A jet stream has been discovered in the Earth's core, with a band of molten iron moving at an accelerating pace in the northern hemisphere. This is the first time the jet has been seen clearly, and provides a new view of our planet that will help us better understand its inner-workings.
Earth's core is largely studied through measurements of the planet's magnetic fields. It has a solid inner core at the centre and a liquid outer core both of which are mostly composed of iron. Previous research has shown the iron in the outer core is moving faster in the northern hemisphere than elsewhere on the planet – the cause of which was not really known.
Scientists led by Phil Livermore from the University of Leeds have now used the European Space Agency (ESA)'s Swarm satellites to create an "X-ray" of the planet. These three satellites simultaneously measure the different magnetic signals coming from the Earth's core, mantel and crust, as well as its oceans, ionosphere and magnetosphere. By doing this, the team was able to get a clear picture of the magnetic field created in the core.
Their findings, published in Nature Geoscience, showed the fast-moving iron beneath Alaska and Siberia is caused by a jet stream moving at a rate of 40km per year – about three times faster than the normal speed of the outer core.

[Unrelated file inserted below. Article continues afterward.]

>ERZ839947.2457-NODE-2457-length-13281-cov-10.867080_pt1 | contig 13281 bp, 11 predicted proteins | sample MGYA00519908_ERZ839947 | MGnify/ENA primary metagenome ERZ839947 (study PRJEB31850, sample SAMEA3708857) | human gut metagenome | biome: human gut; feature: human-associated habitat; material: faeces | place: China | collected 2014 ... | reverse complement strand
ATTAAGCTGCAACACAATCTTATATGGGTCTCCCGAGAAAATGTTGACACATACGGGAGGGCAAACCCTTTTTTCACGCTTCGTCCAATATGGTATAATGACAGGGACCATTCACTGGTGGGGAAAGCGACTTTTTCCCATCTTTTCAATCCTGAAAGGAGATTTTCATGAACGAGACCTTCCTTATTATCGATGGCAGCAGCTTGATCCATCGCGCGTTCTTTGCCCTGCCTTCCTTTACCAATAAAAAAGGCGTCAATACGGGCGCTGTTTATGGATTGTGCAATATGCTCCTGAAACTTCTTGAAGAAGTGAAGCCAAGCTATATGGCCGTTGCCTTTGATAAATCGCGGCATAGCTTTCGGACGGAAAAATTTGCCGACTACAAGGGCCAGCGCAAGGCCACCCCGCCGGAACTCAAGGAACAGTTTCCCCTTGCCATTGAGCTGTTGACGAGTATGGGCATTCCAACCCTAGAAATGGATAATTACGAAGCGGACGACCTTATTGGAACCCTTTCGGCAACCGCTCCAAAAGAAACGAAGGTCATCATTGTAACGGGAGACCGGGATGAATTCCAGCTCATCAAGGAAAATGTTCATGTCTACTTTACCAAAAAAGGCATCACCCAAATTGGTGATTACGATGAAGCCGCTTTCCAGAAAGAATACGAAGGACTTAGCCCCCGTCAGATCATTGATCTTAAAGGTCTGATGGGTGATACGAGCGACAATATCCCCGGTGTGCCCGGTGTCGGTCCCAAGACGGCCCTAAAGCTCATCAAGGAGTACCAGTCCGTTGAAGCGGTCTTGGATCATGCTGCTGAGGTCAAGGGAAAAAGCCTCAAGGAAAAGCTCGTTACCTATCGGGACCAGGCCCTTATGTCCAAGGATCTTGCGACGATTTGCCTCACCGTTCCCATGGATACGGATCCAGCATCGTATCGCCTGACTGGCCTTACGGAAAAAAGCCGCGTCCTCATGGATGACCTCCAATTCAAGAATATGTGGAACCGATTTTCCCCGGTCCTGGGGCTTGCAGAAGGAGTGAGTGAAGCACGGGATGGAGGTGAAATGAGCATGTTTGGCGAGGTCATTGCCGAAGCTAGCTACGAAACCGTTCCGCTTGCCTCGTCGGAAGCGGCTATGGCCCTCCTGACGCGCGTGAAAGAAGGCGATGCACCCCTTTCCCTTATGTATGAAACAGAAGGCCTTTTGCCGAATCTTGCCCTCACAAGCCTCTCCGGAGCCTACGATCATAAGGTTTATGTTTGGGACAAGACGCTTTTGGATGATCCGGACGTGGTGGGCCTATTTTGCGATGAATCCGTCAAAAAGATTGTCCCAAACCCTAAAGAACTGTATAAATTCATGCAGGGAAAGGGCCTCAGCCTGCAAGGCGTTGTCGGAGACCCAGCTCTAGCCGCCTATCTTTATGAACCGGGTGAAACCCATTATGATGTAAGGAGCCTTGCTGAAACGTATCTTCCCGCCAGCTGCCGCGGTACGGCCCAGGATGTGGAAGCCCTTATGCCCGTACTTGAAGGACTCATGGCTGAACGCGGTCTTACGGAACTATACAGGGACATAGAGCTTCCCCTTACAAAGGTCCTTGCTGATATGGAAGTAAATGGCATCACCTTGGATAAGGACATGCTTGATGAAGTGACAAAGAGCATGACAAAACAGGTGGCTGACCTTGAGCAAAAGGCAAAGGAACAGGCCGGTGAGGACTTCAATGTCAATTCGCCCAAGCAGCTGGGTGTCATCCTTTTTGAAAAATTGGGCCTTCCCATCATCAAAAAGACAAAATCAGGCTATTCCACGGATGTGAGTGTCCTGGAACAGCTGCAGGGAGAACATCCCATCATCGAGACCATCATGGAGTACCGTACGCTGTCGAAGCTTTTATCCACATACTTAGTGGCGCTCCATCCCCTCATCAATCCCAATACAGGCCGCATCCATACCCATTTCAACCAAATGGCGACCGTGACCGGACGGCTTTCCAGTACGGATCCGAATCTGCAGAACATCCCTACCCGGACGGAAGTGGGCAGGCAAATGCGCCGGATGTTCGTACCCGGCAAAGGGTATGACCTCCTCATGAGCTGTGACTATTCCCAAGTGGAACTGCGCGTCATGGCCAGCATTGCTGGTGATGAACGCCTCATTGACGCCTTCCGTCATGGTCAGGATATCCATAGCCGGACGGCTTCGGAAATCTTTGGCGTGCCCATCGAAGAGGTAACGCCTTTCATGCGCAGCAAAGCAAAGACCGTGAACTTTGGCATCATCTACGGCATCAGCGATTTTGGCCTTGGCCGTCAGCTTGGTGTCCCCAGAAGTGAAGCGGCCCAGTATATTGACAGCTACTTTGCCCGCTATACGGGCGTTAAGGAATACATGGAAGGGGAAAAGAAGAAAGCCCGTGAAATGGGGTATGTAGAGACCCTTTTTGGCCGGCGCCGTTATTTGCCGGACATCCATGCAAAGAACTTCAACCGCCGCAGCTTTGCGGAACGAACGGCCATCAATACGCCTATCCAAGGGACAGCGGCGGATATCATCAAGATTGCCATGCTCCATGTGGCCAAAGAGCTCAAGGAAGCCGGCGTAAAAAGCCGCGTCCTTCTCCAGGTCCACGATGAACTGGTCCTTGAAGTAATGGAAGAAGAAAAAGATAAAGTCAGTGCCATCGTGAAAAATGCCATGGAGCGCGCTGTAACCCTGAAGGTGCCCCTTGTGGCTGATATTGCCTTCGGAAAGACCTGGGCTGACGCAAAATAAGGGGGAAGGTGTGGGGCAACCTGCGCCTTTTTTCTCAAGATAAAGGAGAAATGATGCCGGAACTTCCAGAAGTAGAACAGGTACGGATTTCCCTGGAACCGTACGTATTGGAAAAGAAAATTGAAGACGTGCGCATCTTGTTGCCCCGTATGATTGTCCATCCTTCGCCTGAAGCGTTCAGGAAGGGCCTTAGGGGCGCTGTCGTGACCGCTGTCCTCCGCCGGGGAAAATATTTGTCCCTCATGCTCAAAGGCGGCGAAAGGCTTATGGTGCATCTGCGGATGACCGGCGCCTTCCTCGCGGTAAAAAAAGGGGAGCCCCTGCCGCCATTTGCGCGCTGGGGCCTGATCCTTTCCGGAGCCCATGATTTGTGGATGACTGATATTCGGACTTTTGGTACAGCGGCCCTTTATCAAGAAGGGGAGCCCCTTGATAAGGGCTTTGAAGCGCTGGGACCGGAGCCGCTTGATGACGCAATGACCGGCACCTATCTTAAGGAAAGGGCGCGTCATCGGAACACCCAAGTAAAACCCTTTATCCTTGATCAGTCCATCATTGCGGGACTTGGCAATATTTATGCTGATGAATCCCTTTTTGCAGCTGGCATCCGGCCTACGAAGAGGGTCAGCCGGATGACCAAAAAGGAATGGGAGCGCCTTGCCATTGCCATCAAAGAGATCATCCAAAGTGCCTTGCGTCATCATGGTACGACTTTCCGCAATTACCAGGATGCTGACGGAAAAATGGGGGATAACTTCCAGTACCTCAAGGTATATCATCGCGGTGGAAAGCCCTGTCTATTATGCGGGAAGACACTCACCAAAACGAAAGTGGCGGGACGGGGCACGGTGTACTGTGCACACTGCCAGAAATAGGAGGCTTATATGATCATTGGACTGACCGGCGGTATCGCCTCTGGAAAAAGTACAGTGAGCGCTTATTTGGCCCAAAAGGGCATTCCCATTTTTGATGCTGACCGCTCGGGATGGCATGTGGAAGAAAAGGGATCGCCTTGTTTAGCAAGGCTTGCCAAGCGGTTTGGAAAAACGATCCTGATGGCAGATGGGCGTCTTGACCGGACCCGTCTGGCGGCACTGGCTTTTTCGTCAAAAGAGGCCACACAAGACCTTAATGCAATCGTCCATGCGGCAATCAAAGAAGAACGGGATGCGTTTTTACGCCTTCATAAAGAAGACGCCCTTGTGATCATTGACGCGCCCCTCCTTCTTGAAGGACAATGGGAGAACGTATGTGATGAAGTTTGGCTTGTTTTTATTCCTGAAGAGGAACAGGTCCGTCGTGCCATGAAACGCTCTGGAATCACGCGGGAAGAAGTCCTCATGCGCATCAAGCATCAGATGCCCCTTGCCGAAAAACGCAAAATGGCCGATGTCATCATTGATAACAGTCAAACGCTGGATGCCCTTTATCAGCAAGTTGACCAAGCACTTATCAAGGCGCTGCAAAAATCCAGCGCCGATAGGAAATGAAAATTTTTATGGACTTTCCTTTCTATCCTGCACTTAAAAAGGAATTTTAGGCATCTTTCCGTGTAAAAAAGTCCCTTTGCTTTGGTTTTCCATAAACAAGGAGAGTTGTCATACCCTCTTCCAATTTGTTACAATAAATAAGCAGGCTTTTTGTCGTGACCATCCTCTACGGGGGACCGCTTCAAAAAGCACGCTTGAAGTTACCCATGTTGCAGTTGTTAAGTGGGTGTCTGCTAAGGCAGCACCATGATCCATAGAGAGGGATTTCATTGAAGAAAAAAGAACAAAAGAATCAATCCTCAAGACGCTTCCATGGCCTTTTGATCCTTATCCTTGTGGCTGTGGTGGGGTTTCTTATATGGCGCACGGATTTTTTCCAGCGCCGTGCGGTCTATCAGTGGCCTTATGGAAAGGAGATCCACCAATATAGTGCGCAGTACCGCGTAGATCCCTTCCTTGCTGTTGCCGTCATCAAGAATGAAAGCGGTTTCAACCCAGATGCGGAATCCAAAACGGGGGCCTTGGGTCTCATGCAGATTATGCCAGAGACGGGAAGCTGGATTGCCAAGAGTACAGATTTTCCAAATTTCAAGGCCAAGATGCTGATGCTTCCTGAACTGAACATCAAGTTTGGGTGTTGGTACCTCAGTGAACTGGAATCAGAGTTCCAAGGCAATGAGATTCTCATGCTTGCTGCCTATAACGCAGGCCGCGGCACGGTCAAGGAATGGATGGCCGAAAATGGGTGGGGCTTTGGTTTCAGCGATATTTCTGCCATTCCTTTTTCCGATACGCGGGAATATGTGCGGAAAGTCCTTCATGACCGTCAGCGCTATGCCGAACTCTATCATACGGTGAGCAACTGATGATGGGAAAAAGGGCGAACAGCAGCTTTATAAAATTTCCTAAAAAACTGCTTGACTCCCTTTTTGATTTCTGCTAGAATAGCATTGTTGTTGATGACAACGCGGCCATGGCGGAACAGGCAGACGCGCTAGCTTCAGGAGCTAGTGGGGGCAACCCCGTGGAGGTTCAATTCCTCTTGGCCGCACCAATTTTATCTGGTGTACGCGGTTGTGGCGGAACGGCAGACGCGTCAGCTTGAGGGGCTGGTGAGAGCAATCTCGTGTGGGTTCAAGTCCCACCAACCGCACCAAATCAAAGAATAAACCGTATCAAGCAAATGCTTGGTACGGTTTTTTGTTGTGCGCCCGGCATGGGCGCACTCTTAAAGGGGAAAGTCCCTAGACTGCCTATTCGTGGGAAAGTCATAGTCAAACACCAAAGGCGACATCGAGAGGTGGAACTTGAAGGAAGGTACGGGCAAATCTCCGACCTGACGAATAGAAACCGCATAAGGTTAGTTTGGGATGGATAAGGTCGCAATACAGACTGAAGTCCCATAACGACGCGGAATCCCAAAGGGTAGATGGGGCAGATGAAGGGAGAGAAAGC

Livermore said: "The European Space Agency's Swarm satellites are providing our sharpest x-ray image yet of the core. We've not only seen this jet stream clearly for the first time, but we understand why it's there. We can explain it as an accelerating band of molten iron circling the North Pole, like the jet stream in the atmosphere."
The jet stream lines up with a boundary between the inner and outer core. Scientists believe the jet is the result of liquid in the core moving towards the boundary from both sides, then being squeezed out sideways. The force required to do this could come from changes to the magnetic field or through buoyancy.
The speed of the jet was found to have increased between 2000 and 2016. This acceleration, they say, "may be part of a longer-term fluctuation of the jet causing both eastward and westward movement of magnetic features over historical periods".
Swarm mission manager Rune Floberghagen said: "Further surprises are likely. The magnetic field is forever changing, and this could even make the jet stream switch direction ... With the unprecedented resolution now possible, it's a very exciting time – we simply don't know what we'll discover next about our planet."
Co-author Dr Chris Finlay, from the Technical University of Denmark said: "We know more about the Sun than the Earth's core. The discovery of this jet is an exciting step in learning more about our planet's inner workings."